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The shooting guard position is the spot that teams count on for scoring and to take over when the squad needs to make a run. So much skill and practice goes into becoming a player that teammates and coaches can count on to score points.

Besides the physical tools, confidence may be as vital as any skill for a great shooting guard. Does he have the makeup to take and make game-winning shots? Does he possess the self-confidence to shoot another open shot after missing consecutive attempts? Will he make the big free throw to close out a game?

Below are five keys that are vital to being an elite shooting guard, with a look at which prospects from the Class of 2014 best demonstrate each of those traits.

[+] EnlargeRashad Vaughn
Courtesy of Kelly Kline/Under ArmourRashad Vaughn is the No. 1-ranked shooting guard in the ESPN 100.

1. Create their own shot


Why it’s important: The ability to create a shot in transition, half-court sets or on a broken play separates the elite shooting guards from their peers. The best 2-guards are ideally players who can score in as many ways as possible from all three locations on the floor: behind the 3-point arc, the midrange area and in the paint. Producing points from the foul line is also a significant part of the total package. Every great team needs a player with the gift to create scoring opportunities for himself or others at any point during the game.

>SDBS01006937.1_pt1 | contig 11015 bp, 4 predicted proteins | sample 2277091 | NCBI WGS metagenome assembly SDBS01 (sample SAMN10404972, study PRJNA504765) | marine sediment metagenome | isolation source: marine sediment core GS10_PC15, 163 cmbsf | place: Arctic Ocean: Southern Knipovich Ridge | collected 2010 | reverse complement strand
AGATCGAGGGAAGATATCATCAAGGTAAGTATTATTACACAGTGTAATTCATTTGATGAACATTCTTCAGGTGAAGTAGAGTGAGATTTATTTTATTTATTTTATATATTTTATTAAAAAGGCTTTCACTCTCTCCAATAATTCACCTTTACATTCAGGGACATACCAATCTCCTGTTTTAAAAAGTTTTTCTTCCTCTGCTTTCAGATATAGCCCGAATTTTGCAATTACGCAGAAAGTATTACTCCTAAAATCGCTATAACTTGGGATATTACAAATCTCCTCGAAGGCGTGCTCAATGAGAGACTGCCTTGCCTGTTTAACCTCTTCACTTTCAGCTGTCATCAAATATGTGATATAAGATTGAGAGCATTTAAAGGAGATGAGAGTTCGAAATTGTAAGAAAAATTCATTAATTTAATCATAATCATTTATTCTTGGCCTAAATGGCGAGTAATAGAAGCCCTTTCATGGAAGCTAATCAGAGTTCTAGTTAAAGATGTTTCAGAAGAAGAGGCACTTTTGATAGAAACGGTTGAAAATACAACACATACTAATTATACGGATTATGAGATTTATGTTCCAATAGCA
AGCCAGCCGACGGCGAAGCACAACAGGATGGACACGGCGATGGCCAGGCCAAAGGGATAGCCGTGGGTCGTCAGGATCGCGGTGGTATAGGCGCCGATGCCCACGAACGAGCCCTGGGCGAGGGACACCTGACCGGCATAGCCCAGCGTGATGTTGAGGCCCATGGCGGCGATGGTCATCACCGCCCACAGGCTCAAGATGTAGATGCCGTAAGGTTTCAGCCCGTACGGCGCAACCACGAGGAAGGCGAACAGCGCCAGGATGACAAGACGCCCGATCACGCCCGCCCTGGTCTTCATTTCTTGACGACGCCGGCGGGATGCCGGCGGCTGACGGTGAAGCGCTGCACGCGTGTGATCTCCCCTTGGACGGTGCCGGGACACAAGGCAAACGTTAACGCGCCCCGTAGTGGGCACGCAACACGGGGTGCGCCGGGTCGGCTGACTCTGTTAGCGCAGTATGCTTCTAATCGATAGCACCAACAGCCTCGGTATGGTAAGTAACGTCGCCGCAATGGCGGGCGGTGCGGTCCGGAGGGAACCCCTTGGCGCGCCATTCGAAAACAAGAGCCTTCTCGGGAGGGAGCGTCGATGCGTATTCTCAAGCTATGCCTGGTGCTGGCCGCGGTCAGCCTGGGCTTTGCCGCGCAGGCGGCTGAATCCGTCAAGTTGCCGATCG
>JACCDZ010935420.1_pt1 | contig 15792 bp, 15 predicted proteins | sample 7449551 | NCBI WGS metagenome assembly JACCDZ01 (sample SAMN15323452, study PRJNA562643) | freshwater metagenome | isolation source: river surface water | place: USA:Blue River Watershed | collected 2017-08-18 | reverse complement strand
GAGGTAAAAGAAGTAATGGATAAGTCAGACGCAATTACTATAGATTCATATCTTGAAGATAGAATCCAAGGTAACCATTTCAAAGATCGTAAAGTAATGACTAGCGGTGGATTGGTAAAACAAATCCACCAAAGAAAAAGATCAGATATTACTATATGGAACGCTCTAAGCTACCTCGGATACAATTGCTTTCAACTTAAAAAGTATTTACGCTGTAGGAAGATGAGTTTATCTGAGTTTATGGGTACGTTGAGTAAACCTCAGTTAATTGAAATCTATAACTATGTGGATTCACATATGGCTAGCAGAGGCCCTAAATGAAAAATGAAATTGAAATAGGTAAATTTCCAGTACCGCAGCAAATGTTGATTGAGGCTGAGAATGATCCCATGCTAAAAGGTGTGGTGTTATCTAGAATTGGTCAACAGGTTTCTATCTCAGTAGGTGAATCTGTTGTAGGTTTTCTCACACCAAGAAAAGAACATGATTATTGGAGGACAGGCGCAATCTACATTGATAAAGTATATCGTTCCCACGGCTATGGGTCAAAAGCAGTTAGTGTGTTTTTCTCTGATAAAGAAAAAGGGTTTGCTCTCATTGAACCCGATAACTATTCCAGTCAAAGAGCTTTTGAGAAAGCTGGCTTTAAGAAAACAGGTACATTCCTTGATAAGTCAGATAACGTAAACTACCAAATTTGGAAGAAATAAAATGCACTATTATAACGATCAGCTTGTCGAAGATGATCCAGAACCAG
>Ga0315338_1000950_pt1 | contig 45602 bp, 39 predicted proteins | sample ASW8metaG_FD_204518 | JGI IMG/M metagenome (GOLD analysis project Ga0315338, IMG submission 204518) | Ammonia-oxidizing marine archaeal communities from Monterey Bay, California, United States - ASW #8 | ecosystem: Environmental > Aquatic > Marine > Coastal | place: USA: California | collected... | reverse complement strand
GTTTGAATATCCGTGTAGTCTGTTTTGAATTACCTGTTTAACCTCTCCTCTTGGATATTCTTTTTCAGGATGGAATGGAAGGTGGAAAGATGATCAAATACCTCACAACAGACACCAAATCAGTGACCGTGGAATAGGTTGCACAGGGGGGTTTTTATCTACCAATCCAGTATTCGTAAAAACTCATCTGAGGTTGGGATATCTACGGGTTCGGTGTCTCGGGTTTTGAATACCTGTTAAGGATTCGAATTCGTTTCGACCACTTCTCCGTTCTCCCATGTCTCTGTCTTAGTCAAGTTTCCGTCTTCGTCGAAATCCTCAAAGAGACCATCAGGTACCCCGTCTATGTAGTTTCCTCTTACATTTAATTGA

Who does it best:
Rashad Vaughn: Vaughn has a natural knack for putting the ball in the basket, and he does so with a high skill level, confidence and a soft touch. He can change gears in a moment’s notice, get his shot off in traffic and make difficult shots as he produces points on the move, off the bounce or from a stationary position. As his volume of shots lessens and his shooting percentage increases, he will stand out even more. With his combination of deep range on his jumper and creative pull-ups, drives and finishes, Vaughn is one of the most lethal scorers in the nation. And when he does have a passing opportunity, he can see it and make the pass.